By U.S. Navy Cmdr. Russell Carr, Service Chief, Adult Outpatient Behavioral Health Clinic, Walter Reed National Military Medical Center
Just the other day, I found myself thinking about a patient of mine who killed himself.
I had an “anniversary reaction” of sorts. This time of year, the cool weather and sunny, cloudless days, reminded me of him and the fall day when he shot himself through the chest. It has been four years since he died, but for a few moments it suddenly felt like that time had disappeared. I was back in the familiar shock and sadness. I remembered the impact his sudden, unexpected suicide had on his unit and the medical staff of our small base. I felt the same loneliness that I felt immediately after his suicide. Just as I did on that day, I wondered again if I could have done anything differently that would have kept him alive.
Memories of sudden loss such as suicide stick with us. Research has shown that we often feel alone and stigmatized when someone close to us commits suicide, whether that person is a relative, friend, or patient. We imagine no one will understand our perspective and might even blame us for the death. Remaining isolated from others due to a sense of guilt or shame leaves us trapped in that time. Time does stand still for us. If we are fortunate enough to find another person with whom we can bear and process such a traumatic experience, then we might be able to move on from it. It is through our connections with others and feeling understood that we can engage with the world again after a devastating loss. We need each other. If we are lucky, we come out of the experience a little wiser and more focused on what is important to us. But we never forget it.
It has taken me some time to come to terms with the suicide of my patient. For me, part of that process has been sharing with others the wisdom I gained from it. Today, I am in a leadership role in our Psychiatry Department at Walter Reed National Military Medical Center, in Bethesda, Md. This affords me the opportunity to help staff and others prevent suicides and to process the experience when they do occur. I teach psychiatry residents about the impact that a suicide can have on them as a provider and as a person. I also teach them the importance of recognizing when a patient seems to have lost hope and, as my patient put it in his suicide note, “can no longer see the light at the end of the tunnel.” My effort to teach and support other mental health providers is my memorial to my patient. It is what I now do in his memory.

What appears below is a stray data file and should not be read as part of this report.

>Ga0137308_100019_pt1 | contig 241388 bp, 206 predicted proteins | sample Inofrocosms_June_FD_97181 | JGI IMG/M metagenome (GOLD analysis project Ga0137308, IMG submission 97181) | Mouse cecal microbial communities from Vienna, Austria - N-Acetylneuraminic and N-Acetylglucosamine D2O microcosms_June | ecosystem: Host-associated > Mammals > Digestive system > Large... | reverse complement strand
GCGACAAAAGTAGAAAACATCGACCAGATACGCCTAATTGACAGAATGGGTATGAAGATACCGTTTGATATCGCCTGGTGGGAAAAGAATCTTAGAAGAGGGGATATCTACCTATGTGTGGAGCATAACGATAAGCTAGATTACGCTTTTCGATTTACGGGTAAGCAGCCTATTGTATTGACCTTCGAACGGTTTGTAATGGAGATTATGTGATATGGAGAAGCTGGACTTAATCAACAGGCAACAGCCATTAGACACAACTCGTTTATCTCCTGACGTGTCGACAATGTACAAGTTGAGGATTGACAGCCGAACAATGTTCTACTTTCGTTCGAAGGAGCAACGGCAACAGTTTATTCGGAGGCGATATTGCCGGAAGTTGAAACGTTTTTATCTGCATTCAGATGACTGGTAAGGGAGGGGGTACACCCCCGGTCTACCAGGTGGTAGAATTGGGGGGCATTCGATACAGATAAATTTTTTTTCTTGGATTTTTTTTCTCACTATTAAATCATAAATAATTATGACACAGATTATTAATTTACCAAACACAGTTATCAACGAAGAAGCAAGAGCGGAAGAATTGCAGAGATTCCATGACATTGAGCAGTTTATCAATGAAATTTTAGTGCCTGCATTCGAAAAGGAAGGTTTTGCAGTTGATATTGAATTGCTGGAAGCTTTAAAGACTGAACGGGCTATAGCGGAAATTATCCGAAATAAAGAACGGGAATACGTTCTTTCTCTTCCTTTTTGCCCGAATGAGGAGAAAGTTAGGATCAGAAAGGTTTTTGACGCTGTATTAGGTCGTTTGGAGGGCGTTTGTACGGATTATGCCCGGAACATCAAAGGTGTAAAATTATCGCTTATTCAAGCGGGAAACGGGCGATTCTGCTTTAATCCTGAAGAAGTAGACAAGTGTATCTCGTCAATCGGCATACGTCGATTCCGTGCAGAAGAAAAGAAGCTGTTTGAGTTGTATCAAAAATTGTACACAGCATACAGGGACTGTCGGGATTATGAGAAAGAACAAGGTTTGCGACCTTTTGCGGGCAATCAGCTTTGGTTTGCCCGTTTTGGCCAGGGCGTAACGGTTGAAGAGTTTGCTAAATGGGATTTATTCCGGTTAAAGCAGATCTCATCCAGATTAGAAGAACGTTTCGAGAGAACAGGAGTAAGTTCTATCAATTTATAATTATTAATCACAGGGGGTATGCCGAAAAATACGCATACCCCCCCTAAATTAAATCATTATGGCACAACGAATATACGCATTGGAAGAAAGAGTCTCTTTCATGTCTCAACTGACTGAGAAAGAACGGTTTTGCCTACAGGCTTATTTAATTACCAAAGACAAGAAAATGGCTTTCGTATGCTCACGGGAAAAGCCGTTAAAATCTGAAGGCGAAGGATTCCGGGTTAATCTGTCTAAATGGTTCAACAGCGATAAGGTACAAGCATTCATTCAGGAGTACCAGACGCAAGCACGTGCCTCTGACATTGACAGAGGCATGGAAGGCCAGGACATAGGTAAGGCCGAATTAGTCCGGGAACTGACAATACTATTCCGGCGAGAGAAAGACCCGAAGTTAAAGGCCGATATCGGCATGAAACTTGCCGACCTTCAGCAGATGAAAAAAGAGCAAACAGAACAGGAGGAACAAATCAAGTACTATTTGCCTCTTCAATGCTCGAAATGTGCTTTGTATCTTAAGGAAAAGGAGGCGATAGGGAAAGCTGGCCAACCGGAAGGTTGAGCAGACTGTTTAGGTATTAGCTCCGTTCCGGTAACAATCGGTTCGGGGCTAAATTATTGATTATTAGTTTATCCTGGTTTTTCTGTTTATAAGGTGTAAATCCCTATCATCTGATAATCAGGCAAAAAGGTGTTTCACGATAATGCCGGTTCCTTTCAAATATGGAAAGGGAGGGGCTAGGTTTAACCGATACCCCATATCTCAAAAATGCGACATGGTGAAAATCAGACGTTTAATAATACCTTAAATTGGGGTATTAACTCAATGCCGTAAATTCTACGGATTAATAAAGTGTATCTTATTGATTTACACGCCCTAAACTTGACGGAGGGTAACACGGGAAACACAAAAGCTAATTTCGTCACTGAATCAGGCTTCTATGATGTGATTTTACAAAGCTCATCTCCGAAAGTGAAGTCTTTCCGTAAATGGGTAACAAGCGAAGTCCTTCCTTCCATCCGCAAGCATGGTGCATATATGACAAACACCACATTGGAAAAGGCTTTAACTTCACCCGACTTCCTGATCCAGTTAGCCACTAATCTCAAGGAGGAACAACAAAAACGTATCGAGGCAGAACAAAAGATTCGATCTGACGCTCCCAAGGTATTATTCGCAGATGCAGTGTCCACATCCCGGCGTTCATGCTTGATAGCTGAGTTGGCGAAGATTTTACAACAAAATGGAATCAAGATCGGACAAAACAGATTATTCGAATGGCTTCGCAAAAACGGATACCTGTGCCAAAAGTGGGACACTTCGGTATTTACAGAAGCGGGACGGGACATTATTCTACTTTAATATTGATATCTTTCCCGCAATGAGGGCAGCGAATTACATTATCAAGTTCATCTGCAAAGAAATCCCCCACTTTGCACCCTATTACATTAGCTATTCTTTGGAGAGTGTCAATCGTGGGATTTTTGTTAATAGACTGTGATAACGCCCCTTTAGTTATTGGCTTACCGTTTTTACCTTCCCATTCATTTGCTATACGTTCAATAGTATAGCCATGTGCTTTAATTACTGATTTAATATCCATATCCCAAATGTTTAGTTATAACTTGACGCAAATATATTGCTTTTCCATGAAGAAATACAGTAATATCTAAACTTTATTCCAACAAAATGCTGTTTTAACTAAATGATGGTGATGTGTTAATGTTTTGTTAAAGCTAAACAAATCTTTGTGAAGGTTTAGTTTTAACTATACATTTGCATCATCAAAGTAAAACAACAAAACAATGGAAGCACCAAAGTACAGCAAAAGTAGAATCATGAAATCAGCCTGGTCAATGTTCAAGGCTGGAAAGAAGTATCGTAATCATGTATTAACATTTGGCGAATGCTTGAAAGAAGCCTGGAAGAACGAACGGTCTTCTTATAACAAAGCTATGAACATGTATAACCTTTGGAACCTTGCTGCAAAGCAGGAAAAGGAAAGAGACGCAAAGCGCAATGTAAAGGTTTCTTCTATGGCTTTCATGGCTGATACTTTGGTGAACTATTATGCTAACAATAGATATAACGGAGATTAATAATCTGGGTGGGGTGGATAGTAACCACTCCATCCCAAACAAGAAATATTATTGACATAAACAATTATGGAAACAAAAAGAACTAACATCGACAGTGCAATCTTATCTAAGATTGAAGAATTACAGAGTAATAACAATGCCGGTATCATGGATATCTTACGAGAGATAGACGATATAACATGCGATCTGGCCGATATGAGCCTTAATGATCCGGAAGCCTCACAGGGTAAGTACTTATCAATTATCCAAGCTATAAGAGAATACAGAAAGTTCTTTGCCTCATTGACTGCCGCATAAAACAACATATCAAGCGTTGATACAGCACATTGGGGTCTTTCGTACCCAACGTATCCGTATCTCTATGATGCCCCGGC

I have felt the pain and isolation that suicide attempts and suicide leave in their wakes. Now, years after that fall day, I focus on the pain inherent for all involved with suicide: helping suicidal people and those left behind following a suicide feel they are not alone. A suffering person should not feel alone and stigmatized, whether he or she is a Soldier, Sailor, Airmen or Marine, brave enough to acknowledge to you that he or she is losing hope in their life or whether she is a mother asking you if it is her fault that her son or daughter killed himself. We can all help. Don’t turn away from someone who is suffering in silence. Help that person find the help and connection he or she needs. Don’t underestimate the healing power of being there to listen and walk beside another human being.
September is National Suicide Awareness month; join a conversation, learn about prevention resources and get involved so you can help raise awareness of this complicated issue.
For Survivors Of Any Military Casualty
The Tragedy Assistance Program for Survivors or TAPS is the 24/7 tragedy assistance resource for ANYONE who has suffered the loss of a military loved one, regardless of the relationship to the deceased or the circumstance of the death: www.taps.org or 800-959-TAPS.
Editors Noted: Commander Russell Carr is a psychiatrist and Service Chief of the Adult Behavioral Health Clinic at Walter Reed National Military Medical Center. He has served in the Navy for thirteen years and completed two deployments to the Middle East. One was as a General Medical Officer on board the USS SEATLE (AOE-3) and the other as a psychiatrist with an Army Combat Stress Control Unit in Iraq. Like many mental health care providers, he has lost both patients and family members to suicide.